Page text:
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A bicycle helmet is a crucial piece of safety equipment for bicyclists whether they are riding cross country or across town, and in many areas, riding without a helmet is illegal. There is simply no excuse for riding without a bicycle helmet: not only could it save your life in a crash, but you are also setting a good example for children and members of your community. Modern developments in helmet design have yielded lightweight, strong helmets are not nearly as cumbersome as older styles.
There are several types of bicycle helmet, some of which are designed for specific purposes like racing or mountain bike riding. However, a basic helmet is sufficient for most riders: for specialized advice about helmets, contact the staff at your local bicycling shop. Most staff will have had experience with multiple types of helmet, and can recommend the best helmet for your needs. In either instance, purchase a helmet that has been certified by the Consumer Product Safety Commission, which has safety standards for helmets that ensure they will stand up in most crashes.
A bicycle helmet is designed to protect the head in the instance of a crash, usually with polystyrene foam. A plastic outer shell helps to keep the protective foam together in the event of a collision, while softer foam pads are mounted inside for comfort. If you are thrown from a bicycle or hit by a car, the bicycle helmet can help to prevent brain damage. If you are involved in a collision, you should replace your helmet immediately, as the protective foam will be weakened and less effective in a crash. Look for an evenly textured helmet with no protrusions to get caught in a crash, as you could suffer from whiplash. In addition, try to find a helmet which is well ventilated, but not excessively so: ventilations are weak points in the helmet, which translate to weak points on your delicate skull.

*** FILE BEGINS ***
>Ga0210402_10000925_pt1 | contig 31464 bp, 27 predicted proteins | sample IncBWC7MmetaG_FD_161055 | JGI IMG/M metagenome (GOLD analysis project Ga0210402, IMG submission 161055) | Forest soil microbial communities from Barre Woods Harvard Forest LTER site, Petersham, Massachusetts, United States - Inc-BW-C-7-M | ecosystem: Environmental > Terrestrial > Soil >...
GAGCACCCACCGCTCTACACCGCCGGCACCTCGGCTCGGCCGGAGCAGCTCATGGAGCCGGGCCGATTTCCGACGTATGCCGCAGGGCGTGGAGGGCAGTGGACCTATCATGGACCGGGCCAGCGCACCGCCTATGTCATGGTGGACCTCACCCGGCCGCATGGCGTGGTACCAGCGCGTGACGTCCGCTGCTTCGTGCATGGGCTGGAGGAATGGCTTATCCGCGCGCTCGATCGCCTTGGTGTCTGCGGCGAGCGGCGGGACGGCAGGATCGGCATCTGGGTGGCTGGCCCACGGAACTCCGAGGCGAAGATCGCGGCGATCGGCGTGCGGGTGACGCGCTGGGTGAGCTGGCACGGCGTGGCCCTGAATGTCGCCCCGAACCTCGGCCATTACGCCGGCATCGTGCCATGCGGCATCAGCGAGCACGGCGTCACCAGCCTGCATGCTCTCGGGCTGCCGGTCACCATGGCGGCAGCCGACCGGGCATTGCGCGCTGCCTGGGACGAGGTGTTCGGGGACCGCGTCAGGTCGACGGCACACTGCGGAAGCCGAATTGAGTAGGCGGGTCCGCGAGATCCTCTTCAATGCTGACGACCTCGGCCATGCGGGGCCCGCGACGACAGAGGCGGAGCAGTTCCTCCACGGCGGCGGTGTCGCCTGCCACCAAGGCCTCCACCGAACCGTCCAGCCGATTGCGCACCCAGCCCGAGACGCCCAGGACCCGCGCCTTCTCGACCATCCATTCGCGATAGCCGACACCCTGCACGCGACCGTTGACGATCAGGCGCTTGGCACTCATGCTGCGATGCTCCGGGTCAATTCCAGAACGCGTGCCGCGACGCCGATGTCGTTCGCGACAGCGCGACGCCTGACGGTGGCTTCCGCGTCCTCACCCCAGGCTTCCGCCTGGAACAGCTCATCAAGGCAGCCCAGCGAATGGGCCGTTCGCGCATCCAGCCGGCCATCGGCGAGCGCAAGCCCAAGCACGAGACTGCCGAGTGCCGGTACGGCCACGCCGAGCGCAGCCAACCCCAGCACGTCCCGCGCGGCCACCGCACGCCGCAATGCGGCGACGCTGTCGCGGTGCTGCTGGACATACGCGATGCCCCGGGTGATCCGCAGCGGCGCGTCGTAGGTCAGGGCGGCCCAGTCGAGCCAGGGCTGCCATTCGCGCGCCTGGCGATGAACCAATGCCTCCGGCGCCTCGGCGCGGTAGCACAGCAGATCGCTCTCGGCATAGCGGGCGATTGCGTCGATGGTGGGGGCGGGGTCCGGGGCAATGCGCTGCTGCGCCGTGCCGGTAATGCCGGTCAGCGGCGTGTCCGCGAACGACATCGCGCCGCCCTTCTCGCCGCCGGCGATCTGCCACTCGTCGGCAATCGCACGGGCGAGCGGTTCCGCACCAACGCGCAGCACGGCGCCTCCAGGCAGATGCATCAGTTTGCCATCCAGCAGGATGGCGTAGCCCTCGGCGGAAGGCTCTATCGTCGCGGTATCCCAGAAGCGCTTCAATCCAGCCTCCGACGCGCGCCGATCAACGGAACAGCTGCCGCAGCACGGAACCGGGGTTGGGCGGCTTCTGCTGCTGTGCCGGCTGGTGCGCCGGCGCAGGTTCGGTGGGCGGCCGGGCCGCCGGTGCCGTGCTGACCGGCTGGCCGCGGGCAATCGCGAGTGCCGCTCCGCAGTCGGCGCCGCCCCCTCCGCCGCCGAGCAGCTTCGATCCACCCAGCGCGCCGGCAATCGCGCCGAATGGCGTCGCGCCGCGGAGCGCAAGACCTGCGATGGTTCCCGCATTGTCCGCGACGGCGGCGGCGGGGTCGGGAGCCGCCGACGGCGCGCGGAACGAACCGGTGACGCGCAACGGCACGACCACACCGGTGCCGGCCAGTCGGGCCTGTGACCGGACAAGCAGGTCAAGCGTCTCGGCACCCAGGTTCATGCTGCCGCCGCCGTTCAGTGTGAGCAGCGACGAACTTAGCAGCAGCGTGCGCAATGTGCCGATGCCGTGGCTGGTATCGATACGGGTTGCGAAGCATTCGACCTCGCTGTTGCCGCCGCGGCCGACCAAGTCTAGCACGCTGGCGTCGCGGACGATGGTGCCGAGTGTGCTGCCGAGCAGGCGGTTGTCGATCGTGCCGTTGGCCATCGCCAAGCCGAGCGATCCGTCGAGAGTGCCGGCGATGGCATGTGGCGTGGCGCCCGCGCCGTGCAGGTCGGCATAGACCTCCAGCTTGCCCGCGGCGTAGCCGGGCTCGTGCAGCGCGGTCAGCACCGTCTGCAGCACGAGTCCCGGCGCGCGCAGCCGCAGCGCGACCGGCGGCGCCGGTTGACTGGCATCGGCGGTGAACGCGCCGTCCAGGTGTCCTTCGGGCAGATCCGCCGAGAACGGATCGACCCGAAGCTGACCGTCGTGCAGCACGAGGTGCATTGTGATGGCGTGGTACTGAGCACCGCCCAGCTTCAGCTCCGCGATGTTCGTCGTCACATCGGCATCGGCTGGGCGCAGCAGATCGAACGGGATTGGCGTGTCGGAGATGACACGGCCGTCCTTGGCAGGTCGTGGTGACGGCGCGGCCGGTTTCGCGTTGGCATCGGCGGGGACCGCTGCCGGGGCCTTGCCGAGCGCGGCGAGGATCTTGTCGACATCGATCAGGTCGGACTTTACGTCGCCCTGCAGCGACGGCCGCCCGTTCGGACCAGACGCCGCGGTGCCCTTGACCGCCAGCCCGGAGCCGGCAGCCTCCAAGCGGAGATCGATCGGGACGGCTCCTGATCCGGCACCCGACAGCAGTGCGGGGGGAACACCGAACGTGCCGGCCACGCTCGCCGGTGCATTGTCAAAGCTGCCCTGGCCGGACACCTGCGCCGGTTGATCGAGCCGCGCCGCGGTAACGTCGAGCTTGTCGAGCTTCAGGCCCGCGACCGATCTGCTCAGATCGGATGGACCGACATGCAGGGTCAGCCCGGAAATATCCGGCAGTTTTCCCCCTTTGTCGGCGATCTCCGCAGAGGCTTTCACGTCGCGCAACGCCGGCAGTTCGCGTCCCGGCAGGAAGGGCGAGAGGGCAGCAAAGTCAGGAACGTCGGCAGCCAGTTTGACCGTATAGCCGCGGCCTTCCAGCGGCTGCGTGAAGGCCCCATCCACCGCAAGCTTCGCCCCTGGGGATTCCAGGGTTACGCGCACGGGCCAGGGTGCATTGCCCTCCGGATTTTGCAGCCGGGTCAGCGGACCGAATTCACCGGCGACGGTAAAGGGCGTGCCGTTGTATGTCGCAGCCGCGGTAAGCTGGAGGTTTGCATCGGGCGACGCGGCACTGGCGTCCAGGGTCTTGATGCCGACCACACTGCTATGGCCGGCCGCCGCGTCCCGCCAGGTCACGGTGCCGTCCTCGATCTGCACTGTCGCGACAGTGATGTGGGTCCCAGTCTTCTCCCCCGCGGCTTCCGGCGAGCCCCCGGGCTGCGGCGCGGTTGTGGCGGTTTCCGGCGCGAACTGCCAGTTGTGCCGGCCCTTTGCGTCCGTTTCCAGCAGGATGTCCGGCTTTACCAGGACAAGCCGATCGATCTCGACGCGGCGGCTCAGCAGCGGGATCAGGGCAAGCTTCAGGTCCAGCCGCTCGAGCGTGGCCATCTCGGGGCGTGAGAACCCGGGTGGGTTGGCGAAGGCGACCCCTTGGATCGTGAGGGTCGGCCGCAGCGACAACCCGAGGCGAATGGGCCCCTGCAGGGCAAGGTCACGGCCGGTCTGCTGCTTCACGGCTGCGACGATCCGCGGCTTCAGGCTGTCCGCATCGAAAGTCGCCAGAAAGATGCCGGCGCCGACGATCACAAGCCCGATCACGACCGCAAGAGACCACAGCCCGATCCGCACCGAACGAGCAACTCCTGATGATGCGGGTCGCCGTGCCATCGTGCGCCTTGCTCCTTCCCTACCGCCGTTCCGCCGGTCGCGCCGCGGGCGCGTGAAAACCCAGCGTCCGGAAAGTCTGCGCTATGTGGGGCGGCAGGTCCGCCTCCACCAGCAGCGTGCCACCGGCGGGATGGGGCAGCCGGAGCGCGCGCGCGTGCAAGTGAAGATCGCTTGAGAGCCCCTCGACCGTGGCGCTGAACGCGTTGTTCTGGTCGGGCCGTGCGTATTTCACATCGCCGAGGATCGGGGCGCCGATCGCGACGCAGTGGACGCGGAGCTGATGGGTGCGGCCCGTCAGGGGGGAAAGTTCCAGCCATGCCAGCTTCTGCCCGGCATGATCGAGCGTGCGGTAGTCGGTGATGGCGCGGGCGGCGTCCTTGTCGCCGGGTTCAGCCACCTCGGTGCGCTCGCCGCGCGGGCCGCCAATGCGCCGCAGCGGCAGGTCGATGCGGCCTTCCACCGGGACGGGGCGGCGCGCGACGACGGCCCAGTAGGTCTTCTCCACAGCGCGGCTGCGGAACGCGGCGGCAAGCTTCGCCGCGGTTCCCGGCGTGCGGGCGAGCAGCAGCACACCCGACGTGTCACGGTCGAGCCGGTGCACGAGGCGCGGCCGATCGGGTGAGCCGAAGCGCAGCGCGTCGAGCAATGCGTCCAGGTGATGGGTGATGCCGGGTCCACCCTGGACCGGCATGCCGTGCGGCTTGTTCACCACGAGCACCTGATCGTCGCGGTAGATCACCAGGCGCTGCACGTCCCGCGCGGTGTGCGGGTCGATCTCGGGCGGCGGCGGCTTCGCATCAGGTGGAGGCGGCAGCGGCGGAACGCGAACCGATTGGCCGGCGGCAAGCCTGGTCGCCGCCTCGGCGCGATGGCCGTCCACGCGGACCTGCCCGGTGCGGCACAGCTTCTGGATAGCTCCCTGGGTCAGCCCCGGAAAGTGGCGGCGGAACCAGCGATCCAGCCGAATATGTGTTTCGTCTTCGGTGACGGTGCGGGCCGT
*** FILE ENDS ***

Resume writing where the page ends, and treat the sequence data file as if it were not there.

When purchasing a standard bicycle helmet, the most important consideration is fit. You want the helmet to fit snugly and evenly, but not to be tight. Try on the helmet in the bicycle shop, and be prepared to adjust the straps so that they fit flush and snug along your head and chin, and use the provided padded inserts to further adjust the fit of the helmet for safety. A bicycle helmet should sit approximately two inches (five centimeters) above your eyebrows, and should be level on your head. There should be no areas of tightness or pressure, and if you open your jaw wide, you should pull the bicycle helmet downwards: adjust the straps if this is not the case.
All helmets sold at retail in the United States and Europe must undergo significant safety testing. Rejecting a helmet because it has "too many vents" is absurd because the helmet has been subjected and passed standardized testing.
Lightweight, ventilated bicycle helmets are designed to essentially explode in a crash, thereby absorbing all of the impact energy that would have otherwise gone to your skull.
While hard shell skateboard-style helmets with few vents (which the author erroneously refers to as "weak points") can be used while cycling, they will not function in the energy-absorbing manner of a traditional bike helmet.
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